An issue at play is that U.S. companies face a very harsh tax system, one in which they are to pay U.S. tax on all profits, even if those profits originated overseas and may never be returned to the U.S. Combine that with the world’s highest corporate tax rate, and it becomes fairly easy to understand why companies pursue inversions. In certain industries (such as pharmaceuticals), it is virtually imperative that the some part of the company be organized overseas, as the default tax consequences would be so prohibitive as to likely render the company uncompetitive.
Let’s talk a bit about inversions.
Inversions first received significant Congressional scrutiny in the 1980s, when McDermott Inc did the following:
· McDermott organized a foreign subsidiary, treated as a controlled foreign corporation for U.S. tax;
· The subsidiary issued stock in exchange for all the outstanding stock of McDermott itself; and
· Thus McDermott and its subsidiary traded places, with the subsidiary becoming the parent.
In response Congress passed IRC Sec 1248(i), requiring any future McDermott to report dividend income – and pay tax – on all of its subsidiary’s earnings and profits (that is, its undistributed profits).
In the 1990s, Helen of Troy Corp had its shareholders exchange their stock for stock of a new foreign parent company.
In response the IRS issued Reg 1.367(a)-3(c), requiring the U.S. shareholders to be taxable on the exchange because they owned more than 50% of the foreign company after the deal was done.
In the aughts, Valeant Pharmaceuticals paid a special dividend to its shareholders immediately before being acquired by Biovail, a Canadian corporation. Valeant paid out so much money - thereby reducing its own value - that the Valeant shareholders owned less than 50% of the foreign company.
Interesting enough, this did not (to the best of my knowledge) draw a government response. There is a “stuffing” rule, which prohibits making the foreign corporation larger. There is no “thinning” rule, however, prohibiting making the U.S. company thinner.
Then there was a new breed of inversions. Cooper Industries, Nabors Industries, Weatherford International and Seagate Technologies did what are called “naked” inversions. The new foreign parent incorporated in the Cayman Islands or Bermuda, and there was no effort to pretend that the parent was going to conduct significant business there. The tax reason for the transaction was stripped for all to see – that is, “naked.”
That was a bridge too far.
Congress passed IRC Sec 7874, truly one of the most misbegotten sections in the tax Code. Individually the words make sense, but combine them and one is speaking gibberish.
Let’s break down Section 7874 into something workable. We will split it into three pieces:
(1) The foreign company has to acquire substantially all the assets of a domestic company. We can understand that requirement.
(2) The U.S. shareholders (referred to “legacy” shareholders) own 60% or more of the foreign parent. There are three sub-tiers:
a. If the legacy shareholders own at least 80%, the IRS will simply declare that nothing occurred and will tax the foreign company as if it were a U.S. company;
b. If the legacy shareholders own at least 60% but less than 80%, the IRS would continue to tax the foreign company on its “inversion gain” for 10 years.
i. What is an “inversion gain?” It involves using assets (think licenses, for example) to allow pre-inversion U.S. tax attributes to reduce post-inversion U.S. tax. The classic tax attribute is a net operating loss carryover.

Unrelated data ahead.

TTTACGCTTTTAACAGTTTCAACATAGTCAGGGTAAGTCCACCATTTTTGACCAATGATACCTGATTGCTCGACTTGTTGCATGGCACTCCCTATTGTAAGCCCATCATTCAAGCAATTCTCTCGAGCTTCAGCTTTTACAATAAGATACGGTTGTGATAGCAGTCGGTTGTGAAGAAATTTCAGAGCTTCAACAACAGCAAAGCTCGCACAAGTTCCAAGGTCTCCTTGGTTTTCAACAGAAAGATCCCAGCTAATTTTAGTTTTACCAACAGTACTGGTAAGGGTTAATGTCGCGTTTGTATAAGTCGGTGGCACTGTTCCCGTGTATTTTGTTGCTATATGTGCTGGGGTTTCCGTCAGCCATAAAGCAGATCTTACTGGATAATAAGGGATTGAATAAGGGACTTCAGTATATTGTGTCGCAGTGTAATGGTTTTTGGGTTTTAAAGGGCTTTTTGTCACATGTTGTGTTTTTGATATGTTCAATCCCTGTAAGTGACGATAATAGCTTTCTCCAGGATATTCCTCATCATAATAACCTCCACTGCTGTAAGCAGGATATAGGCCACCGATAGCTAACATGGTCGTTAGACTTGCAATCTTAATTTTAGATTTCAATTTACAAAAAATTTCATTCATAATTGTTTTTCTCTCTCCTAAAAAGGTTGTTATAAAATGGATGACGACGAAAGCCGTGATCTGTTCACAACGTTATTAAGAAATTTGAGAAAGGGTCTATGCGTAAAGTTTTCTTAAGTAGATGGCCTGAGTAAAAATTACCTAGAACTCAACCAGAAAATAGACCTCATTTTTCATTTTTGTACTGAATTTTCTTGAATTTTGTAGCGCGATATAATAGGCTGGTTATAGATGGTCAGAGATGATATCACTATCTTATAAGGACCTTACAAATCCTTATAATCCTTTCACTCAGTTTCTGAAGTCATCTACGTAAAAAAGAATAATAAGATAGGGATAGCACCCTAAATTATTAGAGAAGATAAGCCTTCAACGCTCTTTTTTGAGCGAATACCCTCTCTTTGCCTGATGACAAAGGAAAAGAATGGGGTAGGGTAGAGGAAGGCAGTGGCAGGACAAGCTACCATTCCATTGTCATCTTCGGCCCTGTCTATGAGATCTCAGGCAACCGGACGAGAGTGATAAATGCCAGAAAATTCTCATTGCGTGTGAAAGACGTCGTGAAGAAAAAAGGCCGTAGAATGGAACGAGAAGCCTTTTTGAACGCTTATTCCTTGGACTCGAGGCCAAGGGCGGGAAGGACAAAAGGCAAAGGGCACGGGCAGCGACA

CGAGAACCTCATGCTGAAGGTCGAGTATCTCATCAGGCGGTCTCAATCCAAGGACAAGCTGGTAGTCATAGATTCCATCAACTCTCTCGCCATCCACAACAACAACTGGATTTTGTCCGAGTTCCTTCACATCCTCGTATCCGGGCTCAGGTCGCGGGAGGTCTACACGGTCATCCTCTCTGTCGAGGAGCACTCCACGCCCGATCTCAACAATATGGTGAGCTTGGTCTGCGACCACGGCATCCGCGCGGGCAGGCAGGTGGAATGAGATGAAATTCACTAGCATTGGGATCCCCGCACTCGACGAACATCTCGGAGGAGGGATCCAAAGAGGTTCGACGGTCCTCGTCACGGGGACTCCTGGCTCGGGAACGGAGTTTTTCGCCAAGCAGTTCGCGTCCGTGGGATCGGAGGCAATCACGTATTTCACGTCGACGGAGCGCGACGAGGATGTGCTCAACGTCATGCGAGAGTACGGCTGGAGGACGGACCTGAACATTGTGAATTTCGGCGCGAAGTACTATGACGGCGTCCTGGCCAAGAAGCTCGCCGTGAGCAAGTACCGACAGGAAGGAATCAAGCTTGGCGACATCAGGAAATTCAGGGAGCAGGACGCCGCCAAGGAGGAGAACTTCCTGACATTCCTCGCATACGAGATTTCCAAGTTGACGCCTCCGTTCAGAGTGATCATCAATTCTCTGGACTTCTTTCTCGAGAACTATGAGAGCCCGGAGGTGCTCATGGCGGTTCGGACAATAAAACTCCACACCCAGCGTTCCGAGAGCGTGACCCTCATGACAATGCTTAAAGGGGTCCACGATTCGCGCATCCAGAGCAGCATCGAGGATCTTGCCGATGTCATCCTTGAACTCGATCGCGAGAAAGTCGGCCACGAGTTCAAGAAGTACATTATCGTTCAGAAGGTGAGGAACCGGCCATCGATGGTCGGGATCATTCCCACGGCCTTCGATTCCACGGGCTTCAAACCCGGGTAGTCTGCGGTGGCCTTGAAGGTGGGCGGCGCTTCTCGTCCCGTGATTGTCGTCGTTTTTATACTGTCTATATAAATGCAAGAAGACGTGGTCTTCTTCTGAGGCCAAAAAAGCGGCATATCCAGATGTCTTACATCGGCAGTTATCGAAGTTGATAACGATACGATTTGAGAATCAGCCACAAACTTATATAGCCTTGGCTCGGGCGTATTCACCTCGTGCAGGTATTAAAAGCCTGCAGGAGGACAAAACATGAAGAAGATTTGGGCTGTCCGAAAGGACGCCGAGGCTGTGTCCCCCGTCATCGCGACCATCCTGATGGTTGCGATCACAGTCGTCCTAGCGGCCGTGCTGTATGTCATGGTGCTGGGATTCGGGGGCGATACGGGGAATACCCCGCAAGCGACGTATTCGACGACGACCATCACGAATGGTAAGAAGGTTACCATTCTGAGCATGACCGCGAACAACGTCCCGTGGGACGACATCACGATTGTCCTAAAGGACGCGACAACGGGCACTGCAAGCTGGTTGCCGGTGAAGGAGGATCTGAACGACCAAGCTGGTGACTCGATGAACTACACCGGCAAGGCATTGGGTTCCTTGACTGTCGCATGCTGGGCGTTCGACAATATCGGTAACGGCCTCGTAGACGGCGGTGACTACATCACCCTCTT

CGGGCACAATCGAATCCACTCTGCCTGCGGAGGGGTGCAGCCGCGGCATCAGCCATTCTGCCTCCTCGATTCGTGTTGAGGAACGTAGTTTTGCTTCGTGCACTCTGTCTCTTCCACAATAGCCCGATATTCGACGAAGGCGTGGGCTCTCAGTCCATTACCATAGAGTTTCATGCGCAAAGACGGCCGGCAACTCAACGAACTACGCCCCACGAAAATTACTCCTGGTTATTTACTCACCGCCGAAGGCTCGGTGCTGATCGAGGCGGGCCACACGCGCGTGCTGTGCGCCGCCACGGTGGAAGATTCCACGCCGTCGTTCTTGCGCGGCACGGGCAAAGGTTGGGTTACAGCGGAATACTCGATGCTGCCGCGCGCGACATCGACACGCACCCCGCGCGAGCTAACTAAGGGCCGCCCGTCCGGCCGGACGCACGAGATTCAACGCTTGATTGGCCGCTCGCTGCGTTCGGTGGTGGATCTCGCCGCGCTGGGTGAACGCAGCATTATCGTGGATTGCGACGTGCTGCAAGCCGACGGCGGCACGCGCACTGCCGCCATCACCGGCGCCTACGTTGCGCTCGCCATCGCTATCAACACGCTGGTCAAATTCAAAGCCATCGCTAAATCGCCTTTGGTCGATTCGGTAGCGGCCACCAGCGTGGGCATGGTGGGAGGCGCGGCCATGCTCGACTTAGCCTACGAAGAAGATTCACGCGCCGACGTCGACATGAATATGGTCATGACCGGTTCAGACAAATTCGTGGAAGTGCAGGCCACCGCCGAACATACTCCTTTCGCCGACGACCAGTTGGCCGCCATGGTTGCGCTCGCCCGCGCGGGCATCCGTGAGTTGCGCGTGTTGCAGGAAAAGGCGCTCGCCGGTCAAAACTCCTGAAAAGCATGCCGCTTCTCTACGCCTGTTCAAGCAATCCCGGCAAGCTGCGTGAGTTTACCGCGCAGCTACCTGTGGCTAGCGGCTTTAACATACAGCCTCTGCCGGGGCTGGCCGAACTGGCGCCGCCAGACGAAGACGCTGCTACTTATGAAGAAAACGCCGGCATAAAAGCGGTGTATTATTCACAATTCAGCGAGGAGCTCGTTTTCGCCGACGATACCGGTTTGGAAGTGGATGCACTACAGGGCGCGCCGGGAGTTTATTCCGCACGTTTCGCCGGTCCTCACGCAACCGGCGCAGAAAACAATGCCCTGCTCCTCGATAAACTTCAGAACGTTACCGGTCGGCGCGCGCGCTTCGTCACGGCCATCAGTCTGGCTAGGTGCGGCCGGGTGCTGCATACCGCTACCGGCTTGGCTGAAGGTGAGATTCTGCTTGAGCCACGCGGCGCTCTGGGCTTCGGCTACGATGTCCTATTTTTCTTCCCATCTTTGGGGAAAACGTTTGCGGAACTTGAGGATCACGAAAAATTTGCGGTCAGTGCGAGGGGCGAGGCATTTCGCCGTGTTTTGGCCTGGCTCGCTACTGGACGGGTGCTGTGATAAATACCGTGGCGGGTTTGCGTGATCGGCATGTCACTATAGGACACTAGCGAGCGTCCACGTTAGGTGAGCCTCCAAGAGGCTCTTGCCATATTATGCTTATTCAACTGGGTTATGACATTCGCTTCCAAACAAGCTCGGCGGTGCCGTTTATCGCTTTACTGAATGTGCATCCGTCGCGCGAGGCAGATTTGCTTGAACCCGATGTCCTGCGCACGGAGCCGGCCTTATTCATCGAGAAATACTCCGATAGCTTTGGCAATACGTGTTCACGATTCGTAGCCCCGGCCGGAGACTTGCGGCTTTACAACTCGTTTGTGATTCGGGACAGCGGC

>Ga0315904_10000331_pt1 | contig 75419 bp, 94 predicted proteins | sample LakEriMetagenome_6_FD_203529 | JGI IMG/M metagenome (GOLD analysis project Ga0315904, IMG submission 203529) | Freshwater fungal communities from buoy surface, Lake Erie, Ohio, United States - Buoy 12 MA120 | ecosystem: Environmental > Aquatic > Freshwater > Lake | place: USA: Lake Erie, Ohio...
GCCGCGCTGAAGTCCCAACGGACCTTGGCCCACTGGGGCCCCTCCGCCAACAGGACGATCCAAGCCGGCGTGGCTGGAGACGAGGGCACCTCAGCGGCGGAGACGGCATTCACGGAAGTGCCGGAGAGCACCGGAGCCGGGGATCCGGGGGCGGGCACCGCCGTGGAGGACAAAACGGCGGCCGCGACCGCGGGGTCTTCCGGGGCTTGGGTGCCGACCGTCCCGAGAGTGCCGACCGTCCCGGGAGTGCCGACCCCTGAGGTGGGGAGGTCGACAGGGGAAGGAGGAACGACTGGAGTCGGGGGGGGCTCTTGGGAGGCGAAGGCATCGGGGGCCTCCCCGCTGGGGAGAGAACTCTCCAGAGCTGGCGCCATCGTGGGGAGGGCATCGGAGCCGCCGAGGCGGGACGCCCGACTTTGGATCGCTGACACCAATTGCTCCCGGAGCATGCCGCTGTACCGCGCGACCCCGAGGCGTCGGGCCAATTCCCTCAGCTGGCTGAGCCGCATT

c. If the legacy shareholders own less than 60%, then Section 7874 does not apply. The new foreign parent will generally be respected for U.S. tax purposes.
But wait! There is a trump card.
(3) The IRS will back off altogether if the foreign company has “substantial business presence” in the new parent’s country of incorporation.
There is something about a trump card, whether one is playing bridge or euchre or structuring a business transaction. The tax planners wanted a definition. Initially the IRS said that “substantial business presence” meant 10% of assets, sales and employees. It later changed its mind and said that 10% was not enough. It did not say what would be enough, however. It said it would decide such issues on “facts and circumstances.” This sounds acceptable, but to a tax planner it is not. It is the equivalent of saying that one need not stop at a stop sign, as long as one is not “interfering” with traffic. What does that mean, especially when one has family in the car and is wondering if the other driver has any intention of stopping?
After three years the IRS said that it thought 25% was just about right. Oh, and forget about any “facts and circumstances,” as the IRS did not want to hear about it.
The 25% test was a cynical threshold, figuring that no one country – other than the U.S. – could possibly reach 25% by itself. Even the E.U. market – which could rival the U.S. – is comprised of many individual countries, making it unlikely (barring Germany, I suppose) that any one country could reach 25%.
Until Pfizer attempted to acquire AstraZeneca, a U.K. based company. The White House then proposed reducing the 80% test to a greater-than-50% test and eliminating the 60% test altogether. It also wanted to eliminate any threshold test if the foreign corporation is primarily managed from the United States.
The Pfizer deal fell through, however, and there no expectation that this White House proposal will find any traction in Congress.
And there is our short walk through the minefield of tax inversions.
There is one more thing, though. You may be wondering if the corporate officers and directors are impacted by the tax Code. Surely you jest- of course they are! There is a 15% excise tax on their stock-based compensation. How does this work out in the real world? We will talk about this in our next blog, when we will discuss the Medtronic – Covidien merger.